Under the arches
One 24-hour fast-food chain has become a popular refuge for Hong Kong's night owls, writes Katie Lau
At five in the morning, the shops are dark and there's no one in sight on Sai Yeung Choi Street South, usually one of Mong Kok's busiest spots. But it's a different scene in a brightly lit basement restaurant down the road. One of the few businesses in the area to stay open overnight, the McDonald's outlet draws a broad mix of people: teenagers chattering over early breakfast, gamers, night workers and a few who find the restaurant convenient for a snooze, resting heads on their arms over the tables.
But university student Lai Hoi-chuen has a more serious goal. He's cramming for an exam the next day, apparently unaffected by the background music and noisy teenagers. 'I can't study at home. There are too many temptations like TV, comics and video games,' says Lai, a nursing major who lives nearby. 'I've been studying at McDonald's since my A-levels. I come here because the library and study rooms are too crowded.'
The fast-food chain has become a favoured hangout for night owls across Hong Kong since expanding its 24-hour service last year. Although the first such outlet opened 20 years ago, a McDonald's spokesman says a 'change in customers' lifestyles, such as longer working time and late dining hours' meant more were needed. Of the chain's 200 branches in the city, 55 now operate round the clock.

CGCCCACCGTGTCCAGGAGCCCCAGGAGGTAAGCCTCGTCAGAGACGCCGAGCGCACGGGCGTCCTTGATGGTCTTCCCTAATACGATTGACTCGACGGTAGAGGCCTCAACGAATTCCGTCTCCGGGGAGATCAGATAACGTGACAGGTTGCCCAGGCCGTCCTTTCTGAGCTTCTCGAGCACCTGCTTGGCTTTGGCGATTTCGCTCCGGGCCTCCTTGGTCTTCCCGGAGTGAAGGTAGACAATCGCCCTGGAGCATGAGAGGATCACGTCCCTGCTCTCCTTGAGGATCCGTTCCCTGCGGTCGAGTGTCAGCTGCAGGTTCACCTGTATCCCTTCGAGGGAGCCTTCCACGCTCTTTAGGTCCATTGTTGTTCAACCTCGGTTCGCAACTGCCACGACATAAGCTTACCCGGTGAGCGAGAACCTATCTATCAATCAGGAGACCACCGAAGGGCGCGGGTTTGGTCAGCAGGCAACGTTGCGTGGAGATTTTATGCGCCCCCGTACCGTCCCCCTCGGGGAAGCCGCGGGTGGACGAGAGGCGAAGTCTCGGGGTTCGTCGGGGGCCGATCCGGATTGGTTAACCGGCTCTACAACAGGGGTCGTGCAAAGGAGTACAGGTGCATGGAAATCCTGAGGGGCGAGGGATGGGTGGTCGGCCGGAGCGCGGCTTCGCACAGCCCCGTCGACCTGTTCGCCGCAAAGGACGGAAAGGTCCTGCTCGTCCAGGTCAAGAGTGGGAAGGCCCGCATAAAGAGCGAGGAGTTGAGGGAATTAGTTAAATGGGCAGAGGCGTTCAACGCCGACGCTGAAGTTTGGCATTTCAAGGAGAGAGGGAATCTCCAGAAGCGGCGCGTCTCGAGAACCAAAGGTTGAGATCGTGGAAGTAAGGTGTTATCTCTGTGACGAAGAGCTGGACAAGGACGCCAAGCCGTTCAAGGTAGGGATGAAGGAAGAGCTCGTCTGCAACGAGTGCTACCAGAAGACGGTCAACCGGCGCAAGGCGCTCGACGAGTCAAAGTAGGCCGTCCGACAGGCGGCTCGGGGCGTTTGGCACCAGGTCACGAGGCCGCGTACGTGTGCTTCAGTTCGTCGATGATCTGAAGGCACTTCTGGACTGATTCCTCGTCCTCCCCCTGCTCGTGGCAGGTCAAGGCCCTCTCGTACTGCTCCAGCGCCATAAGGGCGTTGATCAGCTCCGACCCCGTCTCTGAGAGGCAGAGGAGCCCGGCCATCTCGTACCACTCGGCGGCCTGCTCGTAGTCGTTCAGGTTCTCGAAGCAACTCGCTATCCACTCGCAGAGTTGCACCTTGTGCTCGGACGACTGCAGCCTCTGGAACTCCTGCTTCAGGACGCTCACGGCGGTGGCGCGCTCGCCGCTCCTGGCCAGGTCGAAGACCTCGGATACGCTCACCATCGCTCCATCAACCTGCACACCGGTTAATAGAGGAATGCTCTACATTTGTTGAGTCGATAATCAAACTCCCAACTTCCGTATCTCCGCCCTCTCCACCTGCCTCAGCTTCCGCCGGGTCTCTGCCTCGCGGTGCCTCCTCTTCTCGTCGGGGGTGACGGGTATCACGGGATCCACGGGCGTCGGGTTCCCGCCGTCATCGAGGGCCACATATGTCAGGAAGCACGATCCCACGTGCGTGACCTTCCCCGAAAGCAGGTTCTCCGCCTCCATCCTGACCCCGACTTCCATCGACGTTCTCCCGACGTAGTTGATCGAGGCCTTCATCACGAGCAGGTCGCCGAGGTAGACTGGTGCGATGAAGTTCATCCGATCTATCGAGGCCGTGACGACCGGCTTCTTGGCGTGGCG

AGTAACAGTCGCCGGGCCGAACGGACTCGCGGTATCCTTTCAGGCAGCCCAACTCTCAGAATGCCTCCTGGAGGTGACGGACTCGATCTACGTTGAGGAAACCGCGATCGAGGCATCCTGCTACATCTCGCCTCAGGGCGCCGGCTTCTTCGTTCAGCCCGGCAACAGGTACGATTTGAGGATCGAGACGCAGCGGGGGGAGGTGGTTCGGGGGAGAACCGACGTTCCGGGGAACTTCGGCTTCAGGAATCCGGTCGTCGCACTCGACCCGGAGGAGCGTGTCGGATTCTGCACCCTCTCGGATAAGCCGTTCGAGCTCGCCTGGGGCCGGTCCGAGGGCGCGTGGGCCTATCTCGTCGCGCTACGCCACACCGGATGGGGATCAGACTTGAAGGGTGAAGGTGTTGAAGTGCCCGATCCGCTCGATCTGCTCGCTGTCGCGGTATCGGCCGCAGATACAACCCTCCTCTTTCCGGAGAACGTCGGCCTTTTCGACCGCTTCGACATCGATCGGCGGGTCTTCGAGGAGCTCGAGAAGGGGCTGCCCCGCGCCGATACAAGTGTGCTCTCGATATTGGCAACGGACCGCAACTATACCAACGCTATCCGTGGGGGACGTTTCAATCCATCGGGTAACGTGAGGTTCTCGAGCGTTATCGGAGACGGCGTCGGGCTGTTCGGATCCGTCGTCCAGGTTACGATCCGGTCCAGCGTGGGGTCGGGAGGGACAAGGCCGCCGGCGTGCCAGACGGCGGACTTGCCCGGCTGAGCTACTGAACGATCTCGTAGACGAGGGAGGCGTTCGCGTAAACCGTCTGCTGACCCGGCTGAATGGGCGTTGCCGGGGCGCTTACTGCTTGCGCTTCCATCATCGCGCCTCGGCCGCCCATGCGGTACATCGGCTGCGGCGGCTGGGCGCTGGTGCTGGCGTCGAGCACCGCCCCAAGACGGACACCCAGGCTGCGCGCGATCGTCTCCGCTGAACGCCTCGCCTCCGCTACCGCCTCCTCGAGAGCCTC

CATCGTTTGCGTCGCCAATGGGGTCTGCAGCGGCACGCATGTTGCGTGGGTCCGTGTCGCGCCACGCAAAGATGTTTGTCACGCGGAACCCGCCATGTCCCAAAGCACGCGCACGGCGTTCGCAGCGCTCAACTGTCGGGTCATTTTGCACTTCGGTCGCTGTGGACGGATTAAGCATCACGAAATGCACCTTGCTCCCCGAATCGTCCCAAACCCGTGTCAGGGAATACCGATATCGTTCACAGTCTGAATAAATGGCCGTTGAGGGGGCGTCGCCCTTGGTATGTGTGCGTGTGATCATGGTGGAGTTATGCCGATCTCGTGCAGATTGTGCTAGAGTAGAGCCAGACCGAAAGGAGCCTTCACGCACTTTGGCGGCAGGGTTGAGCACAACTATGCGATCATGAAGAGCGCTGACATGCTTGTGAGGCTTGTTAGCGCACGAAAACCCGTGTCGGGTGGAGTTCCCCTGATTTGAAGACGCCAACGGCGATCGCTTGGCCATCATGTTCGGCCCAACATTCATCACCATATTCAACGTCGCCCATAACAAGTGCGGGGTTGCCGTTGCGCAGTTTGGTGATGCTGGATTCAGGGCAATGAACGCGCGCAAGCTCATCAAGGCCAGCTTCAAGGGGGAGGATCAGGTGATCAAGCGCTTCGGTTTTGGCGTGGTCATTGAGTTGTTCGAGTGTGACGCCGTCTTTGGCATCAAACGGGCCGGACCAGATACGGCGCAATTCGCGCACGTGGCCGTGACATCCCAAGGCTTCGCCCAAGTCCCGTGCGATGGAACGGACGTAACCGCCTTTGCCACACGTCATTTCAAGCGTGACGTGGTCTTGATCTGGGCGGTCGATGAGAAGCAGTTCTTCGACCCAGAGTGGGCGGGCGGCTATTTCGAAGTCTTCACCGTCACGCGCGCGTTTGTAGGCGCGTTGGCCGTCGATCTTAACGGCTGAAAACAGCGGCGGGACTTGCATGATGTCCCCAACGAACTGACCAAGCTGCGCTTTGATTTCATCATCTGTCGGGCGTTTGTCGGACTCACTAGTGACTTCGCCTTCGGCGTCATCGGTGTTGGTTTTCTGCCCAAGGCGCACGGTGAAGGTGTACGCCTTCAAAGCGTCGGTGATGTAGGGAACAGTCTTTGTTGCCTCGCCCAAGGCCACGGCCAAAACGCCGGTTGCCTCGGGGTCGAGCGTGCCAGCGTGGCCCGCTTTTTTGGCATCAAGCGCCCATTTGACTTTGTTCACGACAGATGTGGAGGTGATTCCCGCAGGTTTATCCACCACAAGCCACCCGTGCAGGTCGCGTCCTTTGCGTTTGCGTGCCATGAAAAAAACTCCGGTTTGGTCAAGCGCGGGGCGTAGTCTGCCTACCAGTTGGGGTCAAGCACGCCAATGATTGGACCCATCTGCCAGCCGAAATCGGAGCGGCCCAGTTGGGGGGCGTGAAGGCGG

Many have become overnight study centres for students who can't secure a place at the usual venues. Mark Mak, who was cramming with friends at a Causeway Bay outlet the night before sitting for his last paper in the Hong Kong Certificate of Education Examination, is among them. 'My family knows I'm here,' Mak says. 'It's a nice place, except the music is too loud and I can't stand the weirdoes who occasionally show up.'
Hong Kong is living up to its slogan as a city that never sleeps. People are increasingly accustomed to late nights as the 24/7 lifestyle sets in, says cultural commentator Bottle Shiu Ka-chun. 'More and more people work late hours now ... There are more jobs that require late shifts and working hours are longer than ever before. Our society has changed its pace. The 'golden time' for evening meals used to be 7pm; now it's 9pm,' says Shiu, who teaches social work at the Baptist University.